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It’s Book Blogger Appreciation Week (#BBAW), a week of appreciating bloggers of books hosted by Estella Society. Five days of appreciation, interviews and discussions.

Day 2: Blogger Interviews:

So I was lucky enough to get to interview Kerry from Entomology of A Bookworm

    1. How long have you been blogging? And what brought you to it in the first place, if you remember? I hit seven years of blogging last summer – time flies! I started mine when I realized I was sending links about books, publishing news, and other reading-related content to friends and family via email, and realized I could just house all that conversation in one place. I had no idea how big the community was at the time.

     

    1. What’s the book you’ve most enjoyed pushing into the hands of other readers as a blogger? I pretty much won’t shut up about The Dead Ladies Project. It was published in 2015 by a university press, and didn’t get a ton of attention, but it was one of my favorite books of the year. I’ve recommended it to everyone I can since I read it and consider this answer my doing it again. (Here’s my review, if anyone’s interested. It’s a fabulous memoir/essay collection on defining a life.)

     

    1. What book did you discover because of blogging that you don’t think you would have read otherwise? This is HARD, because there are so many. In the last year, Our Endless Numbered Days, Did You Ever Have a Family, and The Shore.

     

    1. What’s your policy on marginalia: do you write in your books, or keep them pristine? I am an avid and devout book-writer, note-taker, dog-earer, underliner, highlighter, etc. etc. etc. Though I rarely, if ever, take notes in my e-books.

     

    1. Print or digital or audio or a mix, or are you sick of people asking this question because all books are books and who cares what format they come in? I’m starting to do print and digital. I’m a solid mix. I love my e-reader for travel and digital galleys and library checkouts, but I’m realizing that e-reading is not my favorite way to consume a book. When I’m looking for my next read, I browse my shelves, not my Nook. I started Clean Your Reader to try to combat this, but I’m currently a very poor event host as I’m not even doing well at my own challenge.

     

    1. Do you research while you read? (Look up new words, Google new subjects that you might not know much about, etc.) Or do you expect the book and the context to tell you what you need to know? I look up word definitions all the time when I read on my Nook and it’s easy to do so without breaking my stride, but I rarely look things up in the middle of reading otherwise. I will note or dog-ear or otherwise flag a topic, word, or other piece of information to research later. But if I’m being honest, I usually forget to then do so…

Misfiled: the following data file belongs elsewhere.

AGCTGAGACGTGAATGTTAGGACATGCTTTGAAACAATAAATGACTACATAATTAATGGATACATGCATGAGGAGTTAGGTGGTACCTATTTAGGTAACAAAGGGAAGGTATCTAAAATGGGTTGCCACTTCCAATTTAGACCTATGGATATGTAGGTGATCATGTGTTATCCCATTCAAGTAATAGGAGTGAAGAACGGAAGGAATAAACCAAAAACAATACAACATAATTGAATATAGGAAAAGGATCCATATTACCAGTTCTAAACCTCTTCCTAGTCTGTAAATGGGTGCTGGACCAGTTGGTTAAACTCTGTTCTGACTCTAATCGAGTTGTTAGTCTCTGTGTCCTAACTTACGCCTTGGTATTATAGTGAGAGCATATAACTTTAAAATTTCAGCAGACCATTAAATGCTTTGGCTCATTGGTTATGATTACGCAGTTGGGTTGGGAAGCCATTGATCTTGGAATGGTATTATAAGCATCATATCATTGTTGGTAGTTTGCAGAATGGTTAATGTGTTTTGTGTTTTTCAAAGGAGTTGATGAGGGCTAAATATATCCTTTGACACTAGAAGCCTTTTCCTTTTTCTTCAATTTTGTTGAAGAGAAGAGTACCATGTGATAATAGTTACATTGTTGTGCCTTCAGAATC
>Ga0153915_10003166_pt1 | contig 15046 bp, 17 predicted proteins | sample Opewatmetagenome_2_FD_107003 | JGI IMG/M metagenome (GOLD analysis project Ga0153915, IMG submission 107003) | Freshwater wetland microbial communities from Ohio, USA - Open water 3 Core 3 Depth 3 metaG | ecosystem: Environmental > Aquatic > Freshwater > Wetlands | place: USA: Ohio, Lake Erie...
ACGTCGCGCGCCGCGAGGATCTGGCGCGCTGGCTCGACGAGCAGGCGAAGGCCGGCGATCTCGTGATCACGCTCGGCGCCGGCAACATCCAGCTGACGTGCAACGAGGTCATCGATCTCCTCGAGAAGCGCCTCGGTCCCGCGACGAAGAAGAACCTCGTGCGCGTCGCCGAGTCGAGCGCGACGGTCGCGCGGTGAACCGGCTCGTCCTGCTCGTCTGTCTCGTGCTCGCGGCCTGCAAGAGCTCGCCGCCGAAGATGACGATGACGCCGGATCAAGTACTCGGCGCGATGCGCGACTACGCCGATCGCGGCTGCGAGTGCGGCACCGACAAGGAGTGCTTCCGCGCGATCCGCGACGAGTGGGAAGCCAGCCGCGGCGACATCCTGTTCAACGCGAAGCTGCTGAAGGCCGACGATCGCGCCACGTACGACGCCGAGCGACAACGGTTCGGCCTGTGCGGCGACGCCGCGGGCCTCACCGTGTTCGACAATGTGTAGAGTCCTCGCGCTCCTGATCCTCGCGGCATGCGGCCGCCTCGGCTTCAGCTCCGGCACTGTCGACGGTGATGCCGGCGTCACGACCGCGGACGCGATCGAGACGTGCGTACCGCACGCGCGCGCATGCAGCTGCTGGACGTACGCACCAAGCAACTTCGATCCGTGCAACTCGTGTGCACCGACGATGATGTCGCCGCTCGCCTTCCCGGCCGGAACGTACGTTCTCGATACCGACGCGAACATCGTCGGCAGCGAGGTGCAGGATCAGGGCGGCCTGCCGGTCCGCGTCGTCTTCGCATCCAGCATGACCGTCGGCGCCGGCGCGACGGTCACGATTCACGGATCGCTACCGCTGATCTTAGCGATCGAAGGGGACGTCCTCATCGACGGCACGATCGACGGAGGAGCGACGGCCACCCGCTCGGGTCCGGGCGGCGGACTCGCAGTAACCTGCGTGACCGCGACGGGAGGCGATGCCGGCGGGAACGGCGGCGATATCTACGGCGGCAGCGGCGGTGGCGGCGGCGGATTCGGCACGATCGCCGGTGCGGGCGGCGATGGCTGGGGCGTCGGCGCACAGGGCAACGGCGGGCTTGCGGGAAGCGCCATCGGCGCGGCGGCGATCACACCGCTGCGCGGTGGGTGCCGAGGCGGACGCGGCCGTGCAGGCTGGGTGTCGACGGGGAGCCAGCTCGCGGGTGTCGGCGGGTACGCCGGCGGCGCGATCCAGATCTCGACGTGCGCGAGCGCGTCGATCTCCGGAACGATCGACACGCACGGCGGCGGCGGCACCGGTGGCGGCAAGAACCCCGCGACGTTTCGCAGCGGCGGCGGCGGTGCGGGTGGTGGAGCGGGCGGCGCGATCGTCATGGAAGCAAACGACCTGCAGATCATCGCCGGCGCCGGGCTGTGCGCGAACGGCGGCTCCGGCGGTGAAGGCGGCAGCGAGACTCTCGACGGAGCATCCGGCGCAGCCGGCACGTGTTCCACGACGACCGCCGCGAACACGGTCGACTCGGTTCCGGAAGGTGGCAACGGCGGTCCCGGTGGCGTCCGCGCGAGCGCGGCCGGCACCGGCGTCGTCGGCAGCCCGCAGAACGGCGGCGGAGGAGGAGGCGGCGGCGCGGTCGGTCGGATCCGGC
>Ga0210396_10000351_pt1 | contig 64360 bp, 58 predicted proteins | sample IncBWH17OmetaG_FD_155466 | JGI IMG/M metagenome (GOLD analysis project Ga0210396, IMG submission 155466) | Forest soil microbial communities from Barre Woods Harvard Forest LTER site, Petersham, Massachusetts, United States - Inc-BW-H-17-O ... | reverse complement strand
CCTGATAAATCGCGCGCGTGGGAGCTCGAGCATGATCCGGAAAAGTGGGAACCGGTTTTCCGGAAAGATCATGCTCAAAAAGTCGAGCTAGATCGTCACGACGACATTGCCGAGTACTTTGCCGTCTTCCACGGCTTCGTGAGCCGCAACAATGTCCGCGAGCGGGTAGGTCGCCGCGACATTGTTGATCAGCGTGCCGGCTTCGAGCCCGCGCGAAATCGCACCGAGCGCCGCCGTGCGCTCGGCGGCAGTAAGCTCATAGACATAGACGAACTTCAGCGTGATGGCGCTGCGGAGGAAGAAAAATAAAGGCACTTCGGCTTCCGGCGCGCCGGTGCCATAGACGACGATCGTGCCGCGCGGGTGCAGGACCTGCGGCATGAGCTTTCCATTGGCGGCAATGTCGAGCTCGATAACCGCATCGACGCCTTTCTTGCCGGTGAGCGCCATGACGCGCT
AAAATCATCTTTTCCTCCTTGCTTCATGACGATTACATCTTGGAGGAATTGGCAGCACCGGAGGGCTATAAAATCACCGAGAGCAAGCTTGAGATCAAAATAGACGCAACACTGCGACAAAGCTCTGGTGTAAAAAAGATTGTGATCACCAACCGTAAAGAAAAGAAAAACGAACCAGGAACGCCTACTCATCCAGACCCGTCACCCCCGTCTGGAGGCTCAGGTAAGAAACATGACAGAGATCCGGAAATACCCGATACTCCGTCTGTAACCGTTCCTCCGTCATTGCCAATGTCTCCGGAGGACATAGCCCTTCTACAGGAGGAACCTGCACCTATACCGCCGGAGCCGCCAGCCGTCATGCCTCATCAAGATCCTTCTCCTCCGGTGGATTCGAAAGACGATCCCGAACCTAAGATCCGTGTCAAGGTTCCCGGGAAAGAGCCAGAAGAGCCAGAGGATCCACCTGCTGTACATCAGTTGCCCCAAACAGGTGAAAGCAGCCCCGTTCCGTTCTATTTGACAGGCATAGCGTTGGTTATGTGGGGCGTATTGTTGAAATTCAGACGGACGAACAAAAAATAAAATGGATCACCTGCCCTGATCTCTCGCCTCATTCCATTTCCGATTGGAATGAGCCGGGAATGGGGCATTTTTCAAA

1. Do you read more than one book at a time? Oooooh yes. Right now I think I have four going and that’s a fairly small simultaneous stack for me. My least favorite part of reading is starting a new book, so I like to be in the middle of lots at one time. Though lately I think this is contributing to my reading rut, so I may try to change this habit.

     

    1. Do you review or in some way write about every single book you read? Not by a long shot. Though one of my goals for 2016 is to be sure to write about the books I love the most; last year I realized that I was so in love with some of my favorite books that I never quite found the words to talk about them, so they went sadly un-discussed on my blog.

     

    1. Besides reading and blogging, what other hobby or interest do you have? What would you share about this activity for someone new to it? I do a lot of baking and cooking. I’m lucky to have a husband who loves to cook—and is good at it—but I wanted to learn to be more comfortable making dishes outside of my standard four or five go-tos. After I made a concerted effort to really prep before starting a recipe (have ingredients out and chopped/diced/poured/whatever; find tools and bowls required and make sure all are clean and ready), it became a lot less of a frantic scramble and more fun for me. (Also, The Food Lab is a great cookbook for those interested in understanding the basics of recipes beyond just following step by step.)

     

    I’m also a runner, and I tell people new to running that the first three miles are the worst. Once you can run a 5k, adding mileage gets more fun. Also: even experienced distance runners have good days and bad days. Don’t stop trying when you come across the latter. (I had to call my husband in the middle of a run last year to get him to pick me up – it happens!)

     

    1. What’s one thing your readers might not know about you? I’m generally an open book (no pun intended!), but most people probably don’t know that I was a fairly serious ballet dancer through most of my childhood and up into high school. I stopped dancing for a lot of different reasons, but I will forever be captivated by ballet; the power and grace of ballet dancers is absolutely breathtaking.
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